U.S. Senator reveals bill to ban loot boxes and pay-to-win

Republican Senator Josh Hawley has announced a bill intended to ban loot boxes and microtransactions in "games played by minors."


Another U.S. politician has video games in his sights, though perhaps not for the reasons players are used to. Senator Josh Hawley (R-MO) has recently unveiled a bill that looks to ban microtransactions and loot boxes in "games played by minors," specifically going after titles that are "designed for kids" which "monetize addiction."

Known as "The Protecting Children from Abusive Games Act," the latest bill will soon be introduced to the U.S. Senate. It aims to cut down on the prevalence of microtransactions in games often played by children, and takes into account the controversy surrounding loot boxes, specifically toward the notion of them essentially being legitimized forms of gambling.

“When a game is designed for kids, game developers shouldn’t be allowed to monetize addiction,” the press release from Hawley's team reads. “And when kids play games designed for adults, they should be walled off from compulsive microtransactions. Game developers who knowingly exploit children should face legal consequences.”

One specific game that Hawley's team mentioned is Candy Crush, which includes such "microtransactions" as a $150 dollar "Luscious Bundle." Though the micro- part of the term doesn't exactly apply in this case, such a bundle is simply proof of how easy it could be for children to spend money on a game expressly designed to be addictive. Of course, the fight against microtransactions will inevitably involve games such as Overwatch, FIFA, or even Counter-Strike: Global Offensive.

The bill hasn't yet been introduced to the Senate, but not everyone believes it has the power to bring about change. The Entertainment Software Association in particular isn't holding its breath: Speaking in a statement offered to Kotaku, the ESA reiterates that the video game industry is perfectly capable of self-regulation:

“Numerous countries, including Ireland, Germany, Sweden, Denmark, Australia, New Zealand, and the United Kingdom, determined that loot boxes do not constitute gambling. We look forward to sharing with the senator the tools and information the industry already provides that keeps the control of in-game spending in parents’ hands. Parents already have the ability to limit or prohibit in-game purchases with easy to use parental controls.”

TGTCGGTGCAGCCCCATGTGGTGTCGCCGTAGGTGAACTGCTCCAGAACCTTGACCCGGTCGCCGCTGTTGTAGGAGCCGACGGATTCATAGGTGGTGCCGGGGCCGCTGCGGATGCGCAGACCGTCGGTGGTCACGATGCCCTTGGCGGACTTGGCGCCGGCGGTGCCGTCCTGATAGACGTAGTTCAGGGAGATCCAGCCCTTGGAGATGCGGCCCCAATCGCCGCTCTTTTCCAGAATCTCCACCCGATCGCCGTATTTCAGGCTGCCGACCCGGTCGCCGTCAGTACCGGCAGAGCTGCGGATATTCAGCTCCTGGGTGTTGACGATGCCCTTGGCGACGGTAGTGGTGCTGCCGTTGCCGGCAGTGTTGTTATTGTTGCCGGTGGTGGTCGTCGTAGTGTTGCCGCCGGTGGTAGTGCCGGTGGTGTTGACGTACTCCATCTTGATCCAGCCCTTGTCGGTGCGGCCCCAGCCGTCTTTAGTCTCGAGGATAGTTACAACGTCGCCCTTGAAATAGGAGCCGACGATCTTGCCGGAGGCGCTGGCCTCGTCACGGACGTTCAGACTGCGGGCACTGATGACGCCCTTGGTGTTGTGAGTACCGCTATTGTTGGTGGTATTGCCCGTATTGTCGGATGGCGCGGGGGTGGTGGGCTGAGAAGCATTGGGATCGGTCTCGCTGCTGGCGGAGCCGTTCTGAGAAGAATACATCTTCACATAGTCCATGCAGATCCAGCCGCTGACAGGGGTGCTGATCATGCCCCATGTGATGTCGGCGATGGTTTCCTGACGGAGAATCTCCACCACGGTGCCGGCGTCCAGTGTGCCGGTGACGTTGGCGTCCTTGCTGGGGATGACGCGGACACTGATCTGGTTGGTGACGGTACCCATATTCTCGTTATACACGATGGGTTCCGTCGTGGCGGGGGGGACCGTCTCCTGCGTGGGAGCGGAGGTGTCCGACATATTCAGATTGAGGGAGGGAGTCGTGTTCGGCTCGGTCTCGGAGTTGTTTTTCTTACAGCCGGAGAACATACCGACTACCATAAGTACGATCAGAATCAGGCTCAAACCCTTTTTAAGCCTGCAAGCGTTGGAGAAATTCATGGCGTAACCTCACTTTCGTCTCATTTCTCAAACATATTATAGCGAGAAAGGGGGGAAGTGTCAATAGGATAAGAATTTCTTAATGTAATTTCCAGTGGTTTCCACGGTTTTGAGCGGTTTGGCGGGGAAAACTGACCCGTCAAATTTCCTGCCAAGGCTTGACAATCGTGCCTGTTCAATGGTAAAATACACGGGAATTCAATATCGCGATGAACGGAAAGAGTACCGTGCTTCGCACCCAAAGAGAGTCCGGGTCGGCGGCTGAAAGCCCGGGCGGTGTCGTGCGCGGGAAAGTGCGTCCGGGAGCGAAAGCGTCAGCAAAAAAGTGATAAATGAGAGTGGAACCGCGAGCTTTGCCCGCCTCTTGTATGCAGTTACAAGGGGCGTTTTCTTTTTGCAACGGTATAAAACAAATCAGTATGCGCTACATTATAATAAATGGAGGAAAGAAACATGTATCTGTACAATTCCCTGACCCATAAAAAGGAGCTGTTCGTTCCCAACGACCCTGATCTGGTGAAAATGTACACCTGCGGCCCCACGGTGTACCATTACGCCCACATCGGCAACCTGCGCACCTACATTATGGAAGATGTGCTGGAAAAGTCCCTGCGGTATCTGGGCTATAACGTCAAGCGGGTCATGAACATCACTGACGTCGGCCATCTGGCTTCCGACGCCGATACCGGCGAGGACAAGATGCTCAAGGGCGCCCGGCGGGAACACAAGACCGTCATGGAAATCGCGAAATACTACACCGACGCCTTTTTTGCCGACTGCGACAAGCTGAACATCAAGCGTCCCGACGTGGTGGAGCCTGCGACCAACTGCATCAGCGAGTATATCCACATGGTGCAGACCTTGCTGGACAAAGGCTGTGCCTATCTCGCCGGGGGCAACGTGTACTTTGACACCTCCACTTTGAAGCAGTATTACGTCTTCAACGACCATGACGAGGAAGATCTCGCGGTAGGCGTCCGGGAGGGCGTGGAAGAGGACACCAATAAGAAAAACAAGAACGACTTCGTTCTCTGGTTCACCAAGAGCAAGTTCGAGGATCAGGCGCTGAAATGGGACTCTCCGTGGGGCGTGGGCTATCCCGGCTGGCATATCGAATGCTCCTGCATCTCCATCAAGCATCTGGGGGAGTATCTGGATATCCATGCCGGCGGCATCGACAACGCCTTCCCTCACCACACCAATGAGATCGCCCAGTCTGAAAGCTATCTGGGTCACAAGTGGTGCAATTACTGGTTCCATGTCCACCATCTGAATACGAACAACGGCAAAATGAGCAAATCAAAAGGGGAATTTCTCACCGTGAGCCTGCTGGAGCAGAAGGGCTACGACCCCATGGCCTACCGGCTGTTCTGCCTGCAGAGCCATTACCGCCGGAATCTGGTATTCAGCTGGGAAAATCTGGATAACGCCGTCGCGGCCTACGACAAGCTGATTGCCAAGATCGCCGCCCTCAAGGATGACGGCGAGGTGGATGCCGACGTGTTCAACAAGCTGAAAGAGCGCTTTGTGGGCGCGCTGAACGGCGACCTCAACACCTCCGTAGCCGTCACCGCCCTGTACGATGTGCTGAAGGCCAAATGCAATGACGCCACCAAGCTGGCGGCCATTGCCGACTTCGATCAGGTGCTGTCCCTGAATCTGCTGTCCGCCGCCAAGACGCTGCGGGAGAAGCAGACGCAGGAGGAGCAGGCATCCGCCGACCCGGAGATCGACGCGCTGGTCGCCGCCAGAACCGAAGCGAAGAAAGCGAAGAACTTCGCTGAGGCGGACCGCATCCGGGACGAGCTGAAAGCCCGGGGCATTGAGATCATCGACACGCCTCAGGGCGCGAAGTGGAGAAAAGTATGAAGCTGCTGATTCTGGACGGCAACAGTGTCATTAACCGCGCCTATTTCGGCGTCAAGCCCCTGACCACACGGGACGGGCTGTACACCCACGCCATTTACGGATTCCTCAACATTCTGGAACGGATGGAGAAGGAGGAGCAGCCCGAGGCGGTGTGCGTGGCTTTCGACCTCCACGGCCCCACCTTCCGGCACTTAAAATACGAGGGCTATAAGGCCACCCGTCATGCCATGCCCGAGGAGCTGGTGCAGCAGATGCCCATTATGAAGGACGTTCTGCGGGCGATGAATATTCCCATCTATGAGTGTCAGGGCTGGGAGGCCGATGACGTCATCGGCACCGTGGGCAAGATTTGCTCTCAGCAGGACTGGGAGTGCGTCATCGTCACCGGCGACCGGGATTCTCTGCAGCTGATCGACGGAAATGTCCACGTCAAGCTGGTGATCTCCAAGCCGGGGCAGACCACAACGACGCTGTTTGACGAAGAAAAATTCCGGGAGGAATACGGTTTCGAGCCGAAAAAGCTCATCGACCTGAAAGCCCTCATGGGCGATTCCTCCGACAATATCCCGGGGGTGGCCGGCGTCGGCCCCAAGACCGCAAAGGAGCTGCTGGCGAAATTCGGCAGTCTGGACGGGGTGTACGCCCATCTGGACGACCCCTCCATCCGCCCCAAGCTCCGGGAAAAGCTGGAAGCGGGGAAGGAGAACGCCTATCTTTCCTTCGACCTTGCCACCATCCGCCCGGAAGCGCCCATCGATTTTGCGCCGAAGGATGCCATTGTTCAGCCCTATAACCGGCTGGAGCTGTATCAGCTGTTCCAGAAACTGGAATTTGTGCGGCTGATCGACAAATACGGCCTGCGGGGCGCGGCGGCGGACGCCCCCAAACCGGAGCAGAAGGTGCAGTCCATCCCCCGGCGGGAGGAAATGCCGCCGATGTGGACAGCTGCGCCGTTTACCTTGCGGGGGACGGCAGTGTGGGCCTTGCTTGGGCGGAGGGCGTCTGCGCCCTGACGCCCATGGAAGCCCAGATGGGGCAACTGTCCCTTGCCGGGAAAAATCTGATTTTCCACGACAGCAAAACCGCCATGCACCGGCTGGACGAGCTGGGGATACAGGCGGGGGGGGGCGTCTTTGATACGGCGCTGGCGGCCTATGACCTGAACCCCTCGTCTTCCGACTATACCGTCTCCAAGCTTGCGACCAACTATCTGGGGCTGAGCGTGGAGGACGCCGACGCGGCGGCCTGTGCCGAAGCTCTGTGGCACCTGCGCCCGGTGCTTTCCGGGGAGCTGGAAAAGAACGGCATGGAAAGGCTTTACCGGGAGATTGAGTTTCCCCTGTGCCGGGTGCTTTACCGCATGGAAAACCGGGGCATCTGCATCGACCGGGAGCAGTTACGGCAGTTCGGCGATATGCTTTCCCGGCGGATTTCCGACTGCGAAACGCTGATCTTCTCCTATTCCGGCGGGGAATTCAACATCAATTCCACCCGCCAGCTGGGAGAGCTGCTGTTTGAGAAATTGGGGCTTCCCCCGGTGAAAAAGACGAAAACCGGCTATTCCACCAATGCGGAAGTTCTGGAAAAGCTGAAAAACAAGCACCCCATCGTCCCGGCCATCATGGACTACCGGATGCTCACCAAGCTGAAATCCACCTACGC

Be sure to keep it tuned right here to Shacknews for further updates.

Guides Editor

Kevin Tucker is a core component of Shacknews' powerful guide development team. For questions, concerns, tips, or to share constructive criticism, he can be reached on Twitter @dukeofgnar or through e-mail at kevin.tucker@shacknews.com.

From The Chatty
  • reply
    May 8, 2019 11:00 AM

    Kevin Tucker posted a new article, U.S. Senator reveals bill to ban loot boxes and pay-to-win

    • reply
      May 8, 2019 11:01 AM


      • reply
        May 8, 2019 11:22 AM

        US is willing to ban the pay to win system but not the pay to survive system US healthcare

    • reply
      May 8, 2019 11:27 AM

      rip zynga

    • reply
      May 8, 2019 11:27 AM

      Ban almost all of those cell phone games.

    • reply
      May 8, 2019 11:32 AM

      What's the tool to clearly delineate games made for minors? Sounds awfully hard to determine.

      • reply
        May 8, 2019 11:40 AM

        Cawley specifically says the standards outlined in the Children's Online Protection Privacy Act will be used:


        Can't immediately find what those standards are.

      • reply
        May 8, 2019 11:41 AM

        FTC apparently regulates this and here's how they would call it:

        “Directed to children under 13”

        The FTC looks at a variety of factors to see if a site or service is directed to children under 13, including the subject matter of the site or service, visual and audio content, the use of animated characters or other child-oriented activities and incentives, the age of models, the presence of child celebrities or celebrities who appeal to kids, ads on the site or service that are directed to children, and other reliable evidence about the age of the actual or intended audience. If your website doesn’t target children as its primary audience, but is “directed to children under 13” based on those factors, you may choose to apply COPPA protections only to users under age 13. If that’s what you decide to do, you must not collect personal information from any users without first collecting age information. For users who say they are under age 13, don’t collect any personal information until you have obtained verifiable parental consent.


Hello, Meet Lola